An Alternative to the “Medi-Cal as Pac-Man” Storyline

Last week, we highlighted two storylines about the state budget that are holding back California from adequately investing in broadly shared prosperity. Just a few days ago, another common storyline about state spending surfaced in the news media. This third narrative places exaggerated emphasis on the state budget impacts of rising enrollment in Medi-Cal, our state’s Medicaid program. Medi-Cal has expanded rapidly in recent years, largely due to California’s successful implementation of federal health care reform, and the program now provides affordable health care coverage to more than 12 million Californians with low or moderate incomes. The following discussion provides a more accurate and balanced perspective on the impact — and significance — of rising Medi-Cal enrollment under health care reform, a process that began with the passage of the federal Patient Protection and Affordable Care Act (ACA) in 2010 and fully took effect in California in 2014.

State Costs Related to Increased Medi-Cal Enrollment Are Much Smaller Than the Commonly Cited “Sticker Price” Suggests

The state’s cost for providing services to Californians who’ve enrolled in Medi-Cal due to health care reform is far smaller than the “sticker price” that’s often highlighted, as we noted earlier this year. For example, Governor Brown recently estimated that California would spend $969 million from the state’s General Fund in 2014-15 — the fiscal year just ended — on services for the more than 1 million Medi-Cal enrollees who (1) were already eligible for the program prior to health care reform and (2) signed up for coverage due to new outreach efforts, simpler eligibility and enrollment rules, and other factors associated with the ACA. (The state and federal governments generally share, on a 50/50 basis, the cost of providing health care services to these enrollees.)

However, as anyone who’s ever stepped onto a car lot knows, the sticker price — in this case $969 million — doesn’t tell the whole story. In fact, state lawmakers and the Governor have identified alternative revenues that are being used to reduce other state General Fund spending, essentially creating savings that offset the state’s costs for ACA-related enrollment in Medi-Cal. (We described these alternative revenues in a previous blog post.) The total amount of these funding “offsets” was expected to surpass $1 billion in 2014-15, according to the Governor’s estimates. Put differently, these offsets are estimated to exceed the state’s sticker price ($969 million) for already-eligible Californians who signed up for Medi-Cal after health care reform was fully implemented in January 2014. After taking into account these funding offsets, the state’s actual cost for this group “nets out” to $0 — as opposed to the $1 billion that’s typically cited.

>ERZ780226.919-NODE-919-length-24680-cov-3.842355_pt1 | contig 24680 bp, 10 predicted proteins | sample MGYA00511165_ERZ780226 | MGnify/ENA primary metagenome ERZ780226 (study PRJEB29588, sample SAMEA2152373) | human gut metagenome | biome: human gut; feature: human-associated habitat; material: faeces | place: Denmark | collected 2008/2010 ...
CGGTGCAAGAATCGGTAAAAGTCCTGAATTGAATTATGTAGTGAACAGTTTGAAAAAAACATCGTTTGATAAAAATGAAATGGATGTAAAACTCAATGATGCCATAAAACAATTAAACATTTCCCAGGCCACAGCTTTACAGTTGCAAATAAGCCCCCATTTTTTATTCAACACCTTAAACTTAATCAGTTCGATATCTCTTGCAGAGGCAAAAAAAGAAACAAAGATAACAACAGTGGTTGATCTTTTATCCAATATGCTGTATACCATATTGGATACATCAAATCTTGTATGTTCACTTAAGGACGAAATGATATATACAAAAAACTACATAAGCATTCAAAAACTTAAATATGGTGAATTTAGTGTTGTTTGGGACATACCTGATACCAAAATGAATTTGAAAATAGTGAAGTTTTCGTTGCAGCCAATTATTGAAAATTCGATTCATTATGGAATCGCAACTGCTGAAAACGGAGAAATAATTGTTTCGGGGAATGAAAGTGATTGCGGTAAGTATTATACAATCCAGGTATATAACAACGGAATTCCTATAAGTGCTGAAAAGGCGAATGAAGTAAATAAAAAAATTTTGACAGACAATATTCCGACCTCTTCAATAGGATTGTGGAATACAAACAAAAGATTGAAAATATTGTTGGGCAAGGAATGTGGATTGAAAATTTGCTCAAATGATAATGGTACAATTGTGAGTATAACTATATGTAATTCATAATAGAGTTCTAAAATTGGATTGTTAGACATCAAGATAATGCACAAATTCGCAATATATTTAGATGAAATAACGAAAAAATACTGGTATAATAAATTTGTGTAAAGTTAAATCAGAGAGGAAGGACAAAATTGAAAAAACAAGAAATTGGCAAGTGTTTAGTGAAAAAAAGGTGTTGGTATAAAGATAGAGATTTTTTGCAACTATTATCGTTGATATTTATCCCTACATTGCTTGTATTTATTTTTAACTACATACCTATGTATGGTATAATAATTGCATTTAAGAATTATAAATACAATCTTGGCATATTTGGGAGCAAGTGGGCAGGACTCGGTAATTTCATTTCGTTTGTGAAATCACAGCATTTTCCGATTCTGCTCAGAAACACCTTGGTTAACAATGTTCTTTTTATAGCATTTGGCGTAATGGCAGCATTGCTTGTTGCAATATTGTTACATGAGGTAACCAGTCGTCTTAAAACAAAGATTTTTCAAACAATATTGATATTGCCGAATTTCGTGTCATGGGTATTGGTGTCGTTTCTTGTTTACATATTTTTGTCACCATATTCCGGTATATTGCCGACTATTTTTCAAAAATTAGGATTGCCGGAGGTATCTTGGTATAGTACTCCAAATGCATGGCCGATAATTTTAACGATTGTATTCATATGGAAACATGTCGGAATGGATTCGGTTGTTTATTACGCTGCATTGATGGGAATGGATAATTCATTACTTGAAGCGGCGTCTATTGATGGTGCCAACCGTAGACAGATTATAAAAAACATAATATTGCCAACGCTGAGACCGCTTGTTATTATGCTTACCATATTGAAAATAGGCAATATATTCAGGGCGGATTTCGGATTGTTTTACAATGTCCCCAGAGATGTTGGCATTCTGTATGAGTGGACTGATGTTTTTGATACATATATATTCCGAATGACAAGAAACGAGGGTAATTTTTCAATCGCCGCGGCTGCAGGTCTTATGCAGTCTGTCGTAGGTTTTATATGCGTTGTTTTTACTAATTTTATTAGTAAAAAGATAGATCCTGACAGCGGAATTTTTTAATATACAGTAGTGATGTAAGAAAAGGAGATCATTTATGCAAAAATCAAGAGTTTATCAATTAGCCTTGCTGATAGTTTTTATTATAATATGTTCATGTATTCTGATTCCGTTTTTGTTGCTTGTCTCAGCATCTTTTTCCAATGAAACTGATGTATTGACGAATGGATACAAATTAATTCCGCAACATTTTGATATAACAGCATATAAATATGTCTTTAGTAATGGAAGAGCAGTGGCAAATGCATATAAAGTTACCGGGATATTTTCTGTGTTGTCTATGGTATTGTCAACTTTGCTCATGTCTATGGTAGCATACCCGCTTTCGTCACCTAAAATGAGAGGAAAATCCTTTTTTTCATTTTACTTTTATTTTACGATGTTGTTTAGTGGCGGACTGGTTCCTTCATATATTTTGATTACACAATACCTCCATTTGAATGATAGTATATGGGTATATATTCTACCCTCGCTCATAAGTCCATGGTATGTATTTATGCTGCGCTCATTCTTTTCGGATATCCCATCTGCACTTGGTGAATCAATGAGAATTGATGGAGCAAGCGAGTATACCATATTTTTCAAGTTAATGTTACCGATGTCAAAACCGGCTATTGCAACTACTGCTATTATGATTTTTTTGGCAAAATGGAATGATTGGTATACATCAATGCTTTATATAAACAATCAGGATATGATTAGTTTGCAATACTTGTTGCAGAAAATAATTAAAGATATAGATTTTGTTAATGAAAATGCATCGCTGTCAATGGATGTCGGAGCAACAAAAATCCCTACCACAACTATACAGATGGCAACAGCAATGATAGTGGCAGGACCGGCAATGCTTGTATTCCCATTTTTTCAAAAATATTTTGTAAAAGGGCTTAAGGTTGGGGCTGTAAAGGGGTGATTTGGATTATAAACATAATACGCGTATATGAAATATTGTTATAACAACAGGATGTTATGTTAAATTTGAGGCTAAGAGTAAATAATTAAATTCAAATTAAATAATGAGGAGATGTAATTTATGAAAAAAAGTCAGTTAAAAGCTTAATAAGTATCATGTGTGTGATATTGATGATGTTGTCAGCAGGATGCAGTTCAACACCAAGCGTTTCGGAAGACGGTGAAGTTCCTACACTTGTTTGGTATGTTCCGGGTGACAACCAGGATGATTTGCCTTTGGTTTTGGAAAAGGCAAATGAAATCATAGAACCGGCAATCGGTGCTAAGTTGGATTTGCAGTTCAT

State Spending on Medi-Cal for ACA-Related Enrollment Will Rise Modestly Starting in 2017, but the Federal Government Will Continue to Pay the Vast Majority of the Costs

State spending for ACA-related enrollment in Medi-Cal will increase modestly in the coming years. This is because California will soon begin to pay a small share of the cost for enrollees — currently more than 2 million — who became newly eligible for Medi-Cal under health care reform. As allowed by federal law, California extended Medi-Cal eligibility to parents and childless adults under age 65 who were previously excluded from the program and whose incomes are at or below 138 percent of the federal poverty line (equal to $16,243 for an individual in 2015). Currently, the federal government pays 100 percent of the costs for this group. Starting in 2017, California will pay 5 percent of these costs, and the state’s share will gradually increase to a maximum of just 10 percent in 2020 and beyond. The Brown Administration estimates that state spending for newly eligible Medi-Cal enrollees could be roughly $370 million in 2016-17, the first fiscal year in which California will have a share of cost. This amount will increase modestly in subsequent years — relative to the size of the state budget — as California’s share of the cost steps up to the 10 percent level.